The key principles of dry cow nutrition
By Seamus Callanan, InTouch feeding specialist
There is a specific period for the dry cow called the transition period; three weeks pre-calving and three weeks post-calving.
This is where up to 80% of all metabolic issues occur, and with the expansion of dairy farms since the end of quotas in 2015, as a dairy farmer, you simply cannot afford any major issues at calving.
Farmers will not have the time, staff availability or daylight hours to effectively look after an animal. The use of a suitable and targeted dry cow management programme has the most significant influence on this period of a cow’s life.
A dry cow will typically consume over 2% of their bodyweight, in dry matter (DM), daily. What you feed this cow during the dry period will have a significant impact on body condition.
Other major considerations you must measure are the current body condition and silage quality. A dry cow, offered ab libitum grass silage, will eat approximately 55kg.
Even at low dry matter digestibility (DMD), this will add condition on a dry cow, and cows that are currently in ideal condition will be over-conditioned at calving.
A diet that is now commonly seen on farms, in Ireland and abroad, is a Controlled Energy High Fibre (CEHF) diet. This program involves drying off the cow at the ideal body condition (3–3.25), only giving a maintenance diet for the full dry period.
Other benefits of this diet/program include:
- Savings of up to 60% of grass silage;
- Reducing overall dry cow diet costs compared to ad libitum grass silage;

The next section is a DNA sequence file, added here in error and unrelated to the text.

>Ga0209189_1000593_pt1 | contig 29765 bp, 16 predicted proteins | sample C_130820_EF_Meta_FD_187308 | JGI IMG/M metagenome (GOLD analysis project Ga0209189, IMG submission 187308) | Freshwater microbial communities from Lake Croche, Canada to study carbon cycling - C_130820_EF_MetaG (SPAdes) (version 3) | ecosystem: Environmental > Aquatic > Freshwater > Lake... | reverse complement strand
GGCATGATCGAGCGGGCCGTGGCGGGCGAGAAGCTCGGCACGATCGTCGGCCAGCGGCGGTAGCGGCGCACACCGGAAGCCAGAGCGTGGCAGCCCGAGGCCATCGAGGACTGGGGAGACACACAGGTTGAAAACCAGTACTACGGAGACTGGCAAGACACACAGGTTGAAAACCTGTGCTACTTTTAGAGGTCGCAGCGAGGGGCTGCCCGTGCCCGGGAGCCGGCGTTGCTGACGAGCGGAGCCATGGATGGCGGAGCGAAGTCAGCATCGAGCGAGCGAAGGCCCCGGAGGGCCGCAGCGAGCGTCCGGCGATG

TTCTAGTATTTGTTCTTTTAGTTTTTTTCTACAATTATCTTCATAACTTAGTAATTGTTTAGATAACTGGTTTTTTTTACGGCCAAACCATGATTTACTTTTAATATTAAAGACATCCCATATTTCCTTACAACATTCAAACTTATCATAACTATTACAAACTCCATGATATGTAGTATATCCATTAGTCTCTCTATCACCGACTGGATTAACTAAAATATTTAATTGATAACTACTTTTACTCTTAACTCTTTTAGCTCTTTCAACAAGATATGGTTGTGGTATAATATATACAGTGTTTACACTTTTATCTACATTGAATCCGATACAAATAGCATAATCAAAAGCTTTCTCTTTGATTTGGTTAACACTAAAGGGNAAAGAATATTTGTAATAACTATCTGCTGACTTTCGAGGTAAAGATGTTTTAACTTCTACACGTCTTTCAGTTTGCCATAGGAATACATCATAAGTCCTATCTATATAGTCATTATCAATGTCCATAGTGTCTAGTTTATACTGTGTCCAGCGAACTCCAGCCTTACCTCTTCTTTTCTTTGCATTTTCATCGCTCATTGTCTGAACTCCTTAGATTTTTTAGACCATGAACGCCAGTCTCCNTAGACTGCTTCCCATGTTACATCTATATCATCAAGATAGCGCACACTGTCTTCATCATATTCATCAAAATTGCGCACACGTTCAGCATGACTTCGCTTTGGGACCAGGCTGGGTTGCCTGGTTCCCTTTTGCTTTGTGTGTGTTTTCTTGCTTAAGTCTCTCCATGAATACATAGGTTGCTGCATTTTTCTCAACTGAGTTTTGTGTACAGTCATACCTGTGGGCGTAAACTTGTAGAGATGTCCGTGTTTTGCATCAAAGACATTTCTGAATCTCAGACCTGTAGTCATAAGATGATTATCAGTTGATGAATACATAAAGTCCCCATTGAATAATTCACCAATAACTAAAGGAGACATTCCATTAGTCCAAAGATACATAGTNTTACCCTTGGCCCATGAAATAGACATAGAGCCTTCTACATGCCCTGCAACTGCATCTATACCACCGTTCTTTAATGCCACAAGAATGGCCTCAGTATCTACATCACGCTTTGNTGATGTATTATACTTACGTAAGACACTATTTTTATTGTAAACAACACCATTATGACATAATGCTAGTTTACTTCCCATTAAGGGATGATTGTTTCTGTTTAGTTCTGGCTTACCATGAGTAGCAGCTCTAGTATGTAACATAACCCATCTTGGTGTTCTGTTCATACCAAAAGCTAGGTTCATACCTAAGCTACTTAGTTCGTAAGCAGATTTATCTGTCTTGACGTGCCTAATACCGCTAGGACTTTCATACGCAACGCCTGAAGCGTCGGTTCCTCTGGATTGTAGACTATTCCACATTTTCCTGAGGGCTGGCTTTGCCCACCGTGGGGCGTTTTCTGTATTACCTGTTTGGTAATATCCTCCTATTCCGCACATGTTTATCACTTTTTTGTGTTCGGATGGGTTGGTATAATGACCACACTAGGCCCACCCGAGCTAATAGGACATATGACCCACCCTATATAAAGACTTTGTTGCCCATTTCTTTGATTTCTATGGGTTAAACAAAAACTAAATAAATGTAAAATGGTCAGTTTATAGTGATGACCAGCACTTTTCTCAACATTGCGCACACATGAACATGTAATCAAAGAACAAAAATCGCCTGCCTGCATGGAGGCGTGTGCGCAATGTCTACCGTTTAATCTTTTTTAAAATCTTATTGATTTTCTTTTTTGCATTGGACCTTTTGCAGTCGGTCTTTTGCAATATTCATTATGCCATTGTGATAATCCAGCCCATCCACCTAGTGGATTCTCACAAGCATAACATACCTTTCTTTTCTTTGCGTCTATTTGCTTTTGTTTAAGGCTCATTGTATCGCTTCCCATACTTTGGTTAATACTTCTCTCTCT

- Dilution of high potassium (K) silages linked to metabolic issues;
- Keeping animals fit and not fat at calving with high-fibre content;
- Reducing overall metabolic issues at calving;
- Driving intake and reducing negative energy balance post-calving.
The table below outlines the two diets.
So, not only is this a targeted approach to feeding dry cows, but it is also more cost-effective, saving €0.24/cow/day.
It should also result in less than 3% of metabolic issues on-farm. The stress relief on farmers is quite satisfying to see first-hand on-farm.
Working as an Intouch feed specialist, I use this programme on many farms and see its success in-person. A prime example is the farm of Gerry, Conor and Owen Galvin from Listowel, Co. Kerry.
They milk 440 dairy cows and use this program to effectively achieve great results.
“We calved down 440 cows and have had only four cows that have retained membranes, and one of these cows had twins,” remarks Conor.
“We have lost no calf and had one with milk fever. The health of the cows is brilliant. Things are going way better, and I put this down to working with KEENAN and Alltech products. Someone asked me recently if I had any cases of displaced abomasum, and I replied that I had no idea what they were.”
As pointed out earlier in the article, the programme also has ‘knock-on’ effects in lactation. Peak milk yield will occur at about six weeks post-calving, but peak intake will be delayed until eight-to-10 weeks, resulting in a negative energy balance.
This causes the cow to mobilise body condition/fat, which has adverse effects on the production, fertility and health of the animal.
The use of this high-fibre diet, due to its rumen fill ability, will allow the cow to recover dry matter intake (DMI) quicker post-calving.
This will let the cow get into positive energy balance quicker, reducing fat mobilisation. All cows will lose body condition post-calving, how much they lose and for how long will have the most dramatic impact.
Intouch is a nutrition advisory service working with dairy and beef farms of various sizes.
AgriLand has teamed up with Alltech to bring to you the Alltech dry cow action plan – an informative, eight-week series of articles to help you make the best decisions this dry cow period and take steps to ensuring a trouble-free spring and profitable lactation period in 2020.
For more information, call Alltech on: 059-910-1320 to get in touch with an Alltech representative.